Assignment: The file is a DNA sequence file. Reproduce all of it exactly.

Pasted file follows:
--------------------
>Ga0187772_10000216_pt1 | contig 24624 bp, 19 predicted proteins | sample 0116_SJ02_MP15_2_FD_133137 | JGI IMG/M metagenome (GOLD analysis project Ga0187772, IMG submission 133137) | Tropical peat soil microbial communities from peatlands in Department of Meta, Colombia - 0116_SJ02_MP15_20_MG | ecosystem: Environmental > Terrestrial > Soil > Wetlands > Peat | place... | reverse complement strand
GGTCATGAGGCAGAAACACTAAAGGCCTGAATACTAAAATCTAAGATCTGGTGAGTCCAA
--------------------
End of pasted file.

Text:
>Ga0187772_10000216_pt1 | contig 24624 bp, 19 predicted proteins | sample 0116_SJ02_MP15_2_FD_133137 | JGI IMG/M metagenome (GOLD analysis project Ga0187772, IMG submission 133137) | Tropical peat soil microbial communities from peatlands in Department of Meta, Colombia - 0116_SJ02_MP15_20_MG | ecosystem: Environmental > Terrestrial > Soil > Wetlands > Peat | place... | reverse complement strand
GGTCATGAGGCAGAAACACTAAAGGCCTGAATACTAAAATCTAAGATCTGGTGAGTCCAA